Friday, April 01, 2011

United Province of India

Song: United Province of India
Artist: Cornershop
Album: Cornershop & he Double 'o' Groove Of

I became a big Cornershop fan immediately upon hearing their incredible 1997 single "Brimful of Asha," and the very very good album it lived on, "When I Was Born for the 7th Time."  I liked their side project Clinton and the subsequent album, "Disco and the Halfway to Discontent," as well as the Cornershop follow up, the genre-hopping brilliance of "Handcream for a Generation."  But their last album, '09's "Judy Sucked a Lemon for Breakfast" was ultimately a disappointment given the powerhouse albums that proceeded it.  They've gone in a different direction for their follow up.

Back in 2004, Tjinder Singh the leader of the band, discovered the unrecorded New Delhi-born, Lancashire-raised housewife Bubbley Kaur singing in a laundromat.  He convinced her to record a song with the band and they released the track "Topknot" (which included M.I.A.) as a single.  It proved popular, with legendary DJ John Peel saying he "played it to death."  After the release of "Judy," Singh contacted Kaur to begin work on an entire album with her singing in Punjabi... hence, "Double 'o' Groove Of."

I was intrigued, as I am with anything that Cornershop do, but was surprised at just how much I connected with it.  The band keep the hip hop beats and electronic/dance elements to their music, a global stew that continues to unfold with each listen, but this time they focus in on their Indian influences, married with Bubbley Kaur's beautiful voice... it's quite magical.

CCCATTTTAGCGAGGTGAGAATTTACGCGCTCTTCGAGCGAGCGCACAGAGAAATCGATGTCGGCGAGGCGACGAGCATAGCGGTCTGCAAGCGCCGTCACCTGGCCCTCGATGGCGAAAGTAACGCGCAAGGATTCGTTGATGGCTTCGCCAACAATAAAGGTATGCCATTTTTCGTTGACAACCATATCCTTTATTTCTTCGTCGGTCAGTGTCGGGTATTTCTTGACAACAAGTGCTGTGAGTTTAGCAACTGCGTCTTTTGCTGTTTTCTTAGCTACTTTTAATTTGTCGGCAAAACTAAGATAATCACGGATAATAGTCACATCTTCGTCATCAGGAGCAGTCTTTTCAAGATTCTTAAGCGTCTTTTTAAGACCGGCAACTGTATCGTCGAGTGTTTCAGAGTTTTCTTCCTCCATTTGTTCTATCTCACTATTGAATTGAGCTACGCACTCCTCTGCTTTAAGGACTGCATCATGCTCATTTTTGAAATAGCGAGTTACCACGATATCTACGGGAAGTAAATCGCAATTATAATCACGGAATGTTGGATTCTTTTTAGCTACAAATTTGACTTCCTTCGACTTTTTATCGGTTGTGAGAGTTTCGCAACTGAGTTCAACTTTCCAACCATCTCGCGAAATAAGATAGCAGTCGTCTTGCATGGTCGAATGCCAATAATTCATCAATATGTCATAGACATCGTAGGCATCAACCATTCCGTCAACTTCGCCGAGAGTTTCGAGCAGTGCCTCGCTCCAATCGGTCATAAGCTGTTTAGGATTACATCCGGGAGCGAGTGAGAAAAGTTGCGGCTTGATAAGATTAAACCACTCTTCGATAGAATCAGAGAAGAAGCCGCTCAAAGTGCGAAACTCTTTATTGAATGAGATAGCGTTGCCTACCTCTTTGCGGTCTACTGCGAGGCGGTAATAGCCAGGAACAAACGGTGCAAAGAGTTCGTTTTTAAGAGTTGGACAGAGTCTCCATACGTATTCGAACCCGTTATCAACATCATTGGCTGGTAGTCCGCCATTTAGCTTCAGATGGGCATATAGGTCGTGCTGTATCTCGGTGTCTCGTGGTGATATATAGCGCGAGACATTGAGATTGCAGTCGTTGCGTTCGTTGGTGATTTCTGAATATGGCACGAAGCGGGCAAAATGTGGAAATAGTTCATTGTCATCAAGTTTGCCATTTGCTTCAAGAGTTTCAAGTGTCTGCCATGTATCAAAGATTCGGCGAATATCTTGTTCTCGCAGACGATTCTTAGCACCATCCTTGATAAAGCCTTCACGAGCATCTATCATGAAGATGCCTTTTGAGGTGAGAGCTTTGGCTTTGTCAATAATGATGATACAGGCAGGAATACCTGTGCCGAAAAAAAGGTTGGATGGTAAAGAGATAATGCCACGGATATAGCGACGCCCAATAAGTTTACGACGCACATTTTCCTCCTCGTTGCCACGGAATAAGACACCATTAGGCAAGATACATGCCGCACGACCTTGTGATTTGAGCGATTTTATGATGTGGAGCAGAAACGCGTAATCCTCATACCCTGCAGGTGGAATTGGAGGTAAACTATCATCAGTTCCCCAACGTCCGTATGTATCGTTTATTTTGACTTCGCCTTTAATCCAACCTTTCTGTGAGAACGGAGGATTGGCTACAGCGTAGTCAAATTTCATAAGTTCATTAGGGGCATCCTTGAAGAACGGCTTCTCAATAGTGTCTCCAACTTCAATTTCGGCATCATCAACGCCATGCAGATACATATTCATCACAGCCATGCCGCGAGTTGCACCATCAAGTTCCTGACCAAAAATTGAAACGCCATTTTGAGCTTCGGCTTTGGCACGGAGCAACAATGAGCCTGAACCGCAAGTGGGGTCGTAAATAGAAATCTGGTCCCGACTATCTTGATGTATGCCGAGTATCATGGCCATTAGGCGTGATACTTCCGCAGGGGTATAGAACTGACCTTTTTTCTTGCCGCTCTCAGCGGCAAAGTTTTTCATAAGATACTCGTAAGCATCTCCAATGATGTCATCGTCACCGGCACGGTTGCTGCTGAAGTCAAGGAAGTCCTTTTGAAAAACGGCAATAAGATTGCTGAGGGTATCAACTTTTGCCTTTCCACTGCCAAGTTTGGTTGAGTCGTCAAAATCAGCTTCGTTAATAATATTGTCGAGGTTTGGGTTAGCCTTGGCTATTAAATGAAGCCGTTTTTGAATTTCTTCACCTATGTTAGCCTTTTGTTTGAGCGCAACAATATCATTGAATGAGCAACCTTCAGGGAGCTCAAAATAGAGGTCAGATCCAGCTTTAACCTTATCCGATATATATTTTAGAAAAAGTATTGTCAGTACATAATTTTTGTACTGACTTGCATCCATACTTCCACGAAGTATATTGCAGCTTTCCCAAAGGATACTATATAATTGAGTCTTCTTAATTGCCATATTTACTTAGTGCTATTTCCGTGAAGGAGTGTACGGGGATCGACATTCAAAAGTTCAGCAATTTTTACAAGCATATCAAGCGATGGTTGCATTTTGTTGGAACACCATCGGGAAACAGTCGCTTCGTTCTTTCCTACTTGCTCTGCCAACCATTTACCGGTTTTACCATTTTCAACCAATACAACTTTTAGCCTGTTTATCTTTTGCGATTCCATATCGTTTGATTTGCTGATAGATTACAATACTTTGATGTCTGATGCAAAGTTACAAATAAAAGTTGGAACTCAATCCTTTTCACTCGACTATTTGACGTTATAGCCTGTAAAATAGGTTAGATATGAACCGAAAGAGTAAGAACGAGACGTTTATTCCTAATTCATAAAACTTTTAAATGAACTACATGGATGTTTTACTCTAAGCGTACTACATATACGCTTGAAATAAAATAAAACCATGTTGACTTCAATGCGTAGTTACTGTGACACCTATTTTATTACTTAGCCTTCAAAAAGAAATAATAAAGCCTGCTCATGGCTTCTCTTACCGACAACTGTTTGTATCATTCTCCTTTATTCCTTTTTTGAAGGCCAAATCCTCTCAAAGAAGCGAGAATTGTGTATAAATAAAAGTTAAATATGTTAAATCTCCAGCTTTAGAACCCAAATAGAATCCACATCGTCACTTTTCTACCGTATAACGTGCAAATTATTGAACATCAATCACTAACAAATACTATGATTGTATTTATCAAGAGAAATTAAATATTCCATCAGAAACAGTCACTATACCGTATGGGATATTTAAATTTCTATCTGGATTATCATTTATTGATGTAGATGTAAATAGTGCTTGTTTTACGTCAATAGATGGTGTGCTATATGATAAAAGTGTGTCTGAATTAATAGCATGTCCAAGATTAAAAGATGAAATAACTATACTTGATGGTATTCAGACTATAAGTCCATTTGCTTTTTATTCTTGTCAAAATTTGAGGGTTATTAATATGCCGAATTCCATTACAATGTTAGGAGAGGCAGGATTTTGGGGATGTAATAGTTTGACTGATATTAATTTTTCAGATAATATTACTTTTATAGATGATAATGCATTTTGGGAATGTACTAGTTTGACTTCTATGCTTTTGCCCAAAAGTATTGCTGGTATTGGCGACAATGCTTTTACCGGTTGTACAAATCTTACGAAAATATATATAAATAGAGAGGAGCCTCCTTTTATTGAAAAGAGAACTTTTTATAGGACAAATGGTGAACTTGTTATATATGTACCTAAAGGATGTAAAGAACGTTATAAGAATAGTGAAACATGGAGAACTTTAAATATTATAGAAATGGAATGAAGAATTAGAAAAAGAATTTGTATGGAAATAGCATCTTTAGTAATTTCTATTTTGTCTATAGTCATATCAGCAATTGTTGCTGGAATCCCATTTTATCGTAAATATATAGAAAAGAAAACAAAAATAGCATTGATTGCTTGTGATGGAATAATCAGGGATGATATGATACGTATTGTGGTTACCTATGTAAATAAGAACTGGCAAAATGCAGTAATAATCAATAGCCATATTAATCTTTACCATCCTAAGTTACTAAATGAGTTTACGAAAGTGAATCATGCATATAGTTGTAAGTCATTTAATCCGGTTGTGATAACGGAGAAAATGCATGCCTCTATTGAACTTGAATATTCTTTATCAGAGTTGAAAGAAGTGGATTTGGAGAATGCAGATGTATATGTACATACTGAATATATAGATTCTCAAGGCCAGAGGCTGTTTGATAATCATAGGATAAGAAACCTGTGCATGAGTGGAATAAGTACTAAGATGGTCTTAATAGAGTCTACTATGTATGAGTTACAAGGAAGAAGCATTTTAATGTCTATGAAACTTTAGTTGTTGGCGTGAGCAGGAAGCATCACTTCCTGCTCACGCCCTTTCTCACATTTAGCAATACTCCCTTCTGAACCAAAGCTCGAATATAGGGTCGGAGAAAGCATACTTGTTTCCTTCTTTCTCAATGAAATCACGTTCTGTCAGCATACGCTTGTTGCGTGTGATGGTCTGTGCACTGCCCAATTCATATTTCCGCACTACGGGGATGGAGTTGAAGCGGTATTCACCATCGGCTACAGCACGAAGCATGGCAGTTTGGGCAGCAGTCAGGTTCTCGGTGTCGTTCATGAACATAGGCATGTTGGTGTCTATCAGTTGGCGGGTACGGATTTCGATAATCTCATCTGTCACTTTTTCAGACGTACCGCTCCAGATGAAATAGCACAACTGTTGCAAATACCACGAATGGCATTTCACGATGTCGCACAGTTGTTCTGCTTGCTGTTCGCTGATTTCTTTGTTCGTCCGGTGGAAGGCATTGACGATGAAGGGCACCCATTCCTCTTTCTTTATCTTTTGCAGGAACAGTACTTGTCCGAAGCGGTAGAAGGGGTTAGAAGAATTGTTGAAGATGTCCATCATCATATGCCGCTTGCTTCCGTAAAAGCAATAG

Opener "United Province of India" jumps right into the sound you can expect throughout the album.  An infectious mix of sitar, tabla, and then subtle synthesizers.  Very cool.  "Topknot" is next, though a prettier, M.I.A.-less version.  Kaur's vocals are pure in this version, which I like a bit better.  I really dig the next track, "The 911 Curry," which has a great 80's hip-hop beat and some trippy keyboard work, as well as "Supercomputed."  I don't have a clue what Kaur is singing about on any of these songs, and yet I feel them somehow.  It's hard to explain.

This obviously won't be everyones cup of tea, but if you like the sound of "United Province of India," you'll enjoy this record throughout.  It's got me smiling about Cornershop again, and I plan to get their very first records, which I haven't heard to see where it all started.


United Province of India



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